Ontario is getting screwed by the feds big time when it comes to the massive costs associated with immigration and refugee cases.
From extra social housing costs to legal aid fees, Ontario is being short-changed by a federal government more interested in picking fights than paying for the services they are responsible for.
The most recent example is a letter from federal attorney general David Lametti to his Ontario counterpart Doug Downey. Downey had written to the feds asking them to pay their fair share of the cost of legal aid cases involving immigration and refugee files.
Lametti’s response could be summed up as “get lost” with a finger wagging lecture added on for good measure.
Ontario’s beef with the federal government is pretty simple — the province takes in the bulk of immigration and refugee cases and many of the people behind those cases ended up seeking legal aid. Despite immigration and refugee issues being a federal responsibility, the feds are not funding that part of the equation the way they should be.
As Ontario’s auditor general Bonnie Lysyk pointed out in her report last December, the number of immigration and refugee cases serviced by Legal Aid Ontario has increased by 158% between 2013-14 and 2017-18.
Despite that, Ontario gets far less funding from the federal government than other provinces.
“We noted that, in 2017/18, British Columbia’s federal funding portion was 72% of total funding, and Manitoba’s was 90%. For Quebec, the federal funding portion was 69% of total funding in 2016/17. In contrast, Ontario’s federal funding portion was only 37% in 2016/17 and 39% in 2017/18,” her last audit stated.
To put this in real dollar terms, last year the immigration and refugee cases in Ontario cost Legal Aid $45 million and the federal government contributed $16.9 million.
That’s a $28.1 million difference.
If that money is going to immigration and refugee cases, a federal responsibility, then it can’t go to bail and other trial related issues that are primarily a provincial responsibility.
Yet in his response to Downey, Lametti simply lectures.
Oh, and he promised that there was an increase of funding in the last budget of $16.2 million to be spread across the whole country. That won’t even close the gap for Ontario.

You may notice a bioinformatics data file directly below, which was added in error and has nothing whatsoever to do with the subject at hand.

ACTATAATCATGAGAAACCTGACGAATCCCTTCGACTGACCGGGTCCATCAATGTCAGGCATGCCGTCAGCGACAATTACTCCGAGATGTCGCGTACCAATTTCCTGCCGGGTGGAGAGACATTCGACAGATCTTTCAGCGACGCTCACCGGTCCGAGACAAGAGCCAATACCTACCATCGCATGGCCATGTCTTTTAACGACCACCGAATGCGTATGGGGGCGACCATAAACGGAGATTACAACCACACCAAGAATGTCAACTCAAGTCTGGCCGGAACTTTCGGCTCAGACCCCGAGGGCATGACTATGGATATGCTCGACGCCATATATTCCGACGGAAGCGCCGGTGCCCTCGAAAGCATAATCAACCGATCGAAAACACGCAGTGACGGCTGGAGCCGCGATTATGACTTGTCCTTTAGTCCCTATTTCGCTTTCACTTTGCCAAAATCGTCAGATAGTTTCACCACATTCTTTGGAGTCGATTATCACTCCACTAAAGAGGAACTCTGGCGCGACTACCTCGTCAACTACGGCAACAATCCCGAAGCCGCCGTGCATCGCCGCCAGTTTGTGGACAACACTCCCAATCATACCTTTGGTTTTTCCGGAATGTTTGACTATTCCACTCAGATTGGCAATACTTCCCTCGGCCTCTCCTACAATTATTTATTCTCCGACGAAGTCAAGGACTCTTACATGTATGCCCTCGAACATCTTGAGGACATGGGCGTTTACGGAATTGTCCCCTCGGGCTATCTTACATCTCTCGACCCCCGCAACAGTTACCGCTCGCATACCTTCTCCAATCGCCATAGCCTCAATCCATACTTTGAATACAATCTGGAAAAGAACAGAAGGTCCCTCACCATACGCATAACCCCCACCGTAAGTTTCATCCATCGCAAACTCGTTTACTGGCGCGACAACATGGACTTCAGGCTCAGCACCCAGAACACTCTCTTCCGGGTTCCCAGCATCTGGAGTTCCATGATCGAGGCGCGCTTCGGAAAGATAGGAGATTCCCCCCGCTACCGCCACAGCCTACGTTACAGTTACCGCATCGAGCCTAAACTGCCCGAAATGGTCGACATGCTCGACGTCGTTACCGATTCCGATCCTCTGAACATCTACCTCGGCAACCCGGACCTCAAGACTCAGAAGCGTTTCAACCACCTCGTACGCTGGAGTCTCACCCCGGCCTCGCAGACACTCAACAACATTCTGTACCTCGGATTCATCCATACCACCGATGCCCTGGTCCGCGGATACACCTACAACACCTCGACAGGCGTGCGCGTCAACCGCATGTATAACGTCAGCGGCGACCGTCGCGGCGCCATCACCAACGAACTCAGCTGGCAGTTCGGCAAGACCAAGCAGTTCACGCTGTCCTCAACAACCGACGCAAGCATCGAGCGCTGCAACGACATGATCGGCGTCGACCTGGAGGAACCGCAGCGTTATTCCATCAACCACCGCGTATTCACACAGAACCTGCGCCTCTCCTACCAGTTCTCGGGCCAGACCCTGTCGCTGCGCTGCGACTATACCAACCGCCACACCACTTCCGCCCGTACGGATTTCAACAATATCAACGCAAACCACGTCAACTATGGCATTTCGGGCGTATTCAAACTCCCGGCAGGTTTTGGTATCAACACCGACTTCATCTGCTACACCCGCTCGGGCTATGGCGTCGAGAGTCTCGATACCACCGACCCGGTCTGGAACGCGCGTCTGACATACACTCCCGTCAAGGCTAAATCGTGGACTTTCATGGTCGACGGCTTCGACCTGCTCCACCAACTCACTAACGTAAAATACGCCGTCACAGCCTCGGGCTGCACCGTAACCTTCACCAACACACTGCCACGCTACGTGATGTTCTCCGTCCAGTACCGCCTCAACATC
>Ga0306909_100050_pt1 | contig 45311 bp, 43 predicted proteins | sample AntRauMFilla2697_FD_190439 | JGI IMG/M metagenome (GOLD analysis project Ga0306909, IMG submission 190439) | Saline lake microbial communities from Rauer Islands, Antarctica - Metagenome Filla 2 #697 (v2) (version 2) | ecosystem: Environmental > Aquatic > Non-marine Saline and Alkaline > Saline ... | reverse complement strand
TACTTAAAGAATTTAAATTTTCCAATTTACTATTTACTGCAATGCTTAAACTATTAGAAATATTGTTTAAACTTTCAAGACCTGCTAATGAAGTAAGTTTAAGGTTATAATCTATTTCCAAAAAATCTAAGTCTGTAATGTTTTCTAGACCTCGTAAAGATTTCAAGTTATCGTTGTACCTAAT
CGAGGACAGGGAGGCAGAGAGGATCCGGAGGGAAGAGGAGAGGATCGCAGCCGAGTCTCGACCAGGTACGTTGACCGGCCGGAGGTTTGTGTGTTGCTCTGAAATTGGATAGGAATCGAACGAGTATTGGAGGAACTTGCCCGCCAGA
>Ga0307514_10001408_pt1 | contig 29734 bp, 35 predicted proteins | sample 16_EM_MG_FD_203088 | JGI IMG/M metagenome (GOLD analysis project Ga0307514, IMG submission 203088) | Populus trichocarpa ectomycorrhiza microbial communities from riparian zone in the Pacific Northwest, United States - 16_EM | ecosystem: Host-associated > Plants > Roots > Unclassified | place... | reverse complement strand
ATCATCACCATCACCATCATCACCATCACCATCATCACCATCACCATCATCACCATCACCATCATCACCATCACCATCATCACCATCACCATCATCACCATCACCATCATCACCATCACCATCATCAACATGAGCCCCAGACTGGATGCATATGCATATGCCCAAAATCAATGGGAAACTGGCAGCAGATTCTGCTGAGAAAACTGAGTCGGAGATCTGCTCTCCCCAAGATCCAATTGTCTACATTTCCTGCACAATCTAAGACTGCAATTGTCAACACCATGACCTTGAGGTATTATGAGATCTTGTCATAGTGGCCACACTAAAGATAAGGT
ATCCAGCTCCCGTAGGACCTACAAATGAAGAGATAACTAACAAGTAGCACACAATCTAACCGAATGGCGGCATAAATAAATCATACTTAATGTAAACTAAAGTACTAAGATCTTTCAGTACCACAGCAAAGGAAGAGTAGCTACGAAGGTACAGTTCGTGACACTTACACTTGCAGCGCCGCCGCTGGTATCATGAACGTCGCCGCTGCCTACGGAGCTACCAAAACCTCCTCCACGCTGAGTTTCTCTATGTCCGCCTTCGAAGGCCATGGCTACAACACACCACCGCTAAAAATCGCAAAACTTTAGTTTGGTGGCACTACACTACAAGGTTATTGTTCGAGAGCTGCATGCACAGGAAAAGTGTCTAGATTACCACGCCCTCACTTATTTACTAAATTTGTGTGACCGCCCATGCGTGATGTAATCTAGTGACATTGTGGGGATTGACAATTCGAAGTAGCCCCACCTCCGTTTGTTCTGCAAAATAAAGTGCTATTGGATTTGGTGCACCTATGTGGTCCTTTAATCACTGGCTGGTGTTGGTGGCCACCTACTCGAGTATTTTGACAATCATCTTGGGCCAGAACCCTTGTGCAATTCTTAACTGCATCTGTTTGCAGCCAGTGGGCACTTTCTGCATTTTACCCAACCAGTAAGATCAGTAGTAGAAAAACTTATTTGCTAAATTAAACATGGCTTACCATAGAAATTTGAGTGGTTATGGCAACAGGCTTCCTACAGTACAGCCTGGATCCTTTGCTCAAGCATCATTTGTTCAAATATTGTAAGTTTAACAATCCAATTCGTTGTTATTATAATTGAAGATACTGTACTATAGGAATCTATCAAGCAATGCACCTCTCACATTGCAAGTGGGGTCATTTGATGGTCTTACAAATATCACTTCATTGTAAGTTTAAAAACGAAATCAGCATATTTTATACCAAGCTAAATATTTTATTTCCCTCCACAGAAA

At least he didn’t call Downey “unCanadian” as Immigration Minister Ahmed Hussen did last year when Lisa MacLeod, then Ontario’s minister dealing with immigration issues, asked the federal government to reimburse Ontario and its municipalities for the increased cost of housing the thousands of illegal border crossers.
On that note, did you hear that the number of people crossing illegally was up last month? Not only compared to the previous month but also compared to June of last year.
This is a federal problem and one that the provinces and municipalities have been left holding the bag on.
It simply isn’t fair.
Ontario has been asking the federal government for about $200 million just to compensate for the extra housing, social services and educational costs of the people who have been coming across the border at Roxham Road.
Thousands of those people have ended up in Ontario, mostly Toronto and Ottawa, but so far, the feds have not paid up. Recently they gave $71 million to Toronto and $17 million to Ottawa but that still leaves about $112 million outstanding and as the months go by, and more people come, that figure will continue to rise.
We all know there is no love lost between Prime Minister Justin Trudeau and Premier Doug Ford. Issues like these shouldn’t come down to personalities though.
The constitution is clear that immigration is a federal responsibility, which means they should be footing the bill.
Unfortunately, this is simply another case of Ontario getting short-changed by the Feds.
With the province still dealing with a deficit of over $11 billion and a staggering debt that grows by the day, Ontario taxpayers shouldn’t have to foot this bill alone.
This bill needs to be paid by the Feds, it’s time for Trudeau to treat Ontario fairly.
ILLEGAL BORDER CROSSINGS ON THE RISE
The number of people crossing the border illegally into Canada jumped again in June after slowing earlier in the year.
Numbers compiled by the RCMP show that 1,567 people were intercepted coming into Canada in the month of June. That is not only higher than the 1,196 who crossed illegally in May, it also surpasses the totals for the month of June in both 2018 and 2017.
As has been the case for most of the past three years, the majority of those intercepted — 1,536 — came in via Quebec at the infamous Roxham Road crossing. The Mounties intercepted 26 people in Manitoba and five in British Columbia.
In the first six months of 2019 the Mounties have apprehended 6,707 people entering Canada at unofficial border crossings. That compares to 10,744 in the first six months of 2018 and 4,060 in the first six months of 2017.
The number of people crossing into Canada illegally from the United States spiked in 2017 after Prime Minister Justin Trudeau reacted to American President Donald Trump’s promise to deport non-citizens who were not allowed to be in the US.
Trudeau tweeted out that Canada welcomes all, a move that officials in the immigration department acknowledged in internal emails resulted in the increase in people crossing the border to seek asylum.
— Brian Lilley
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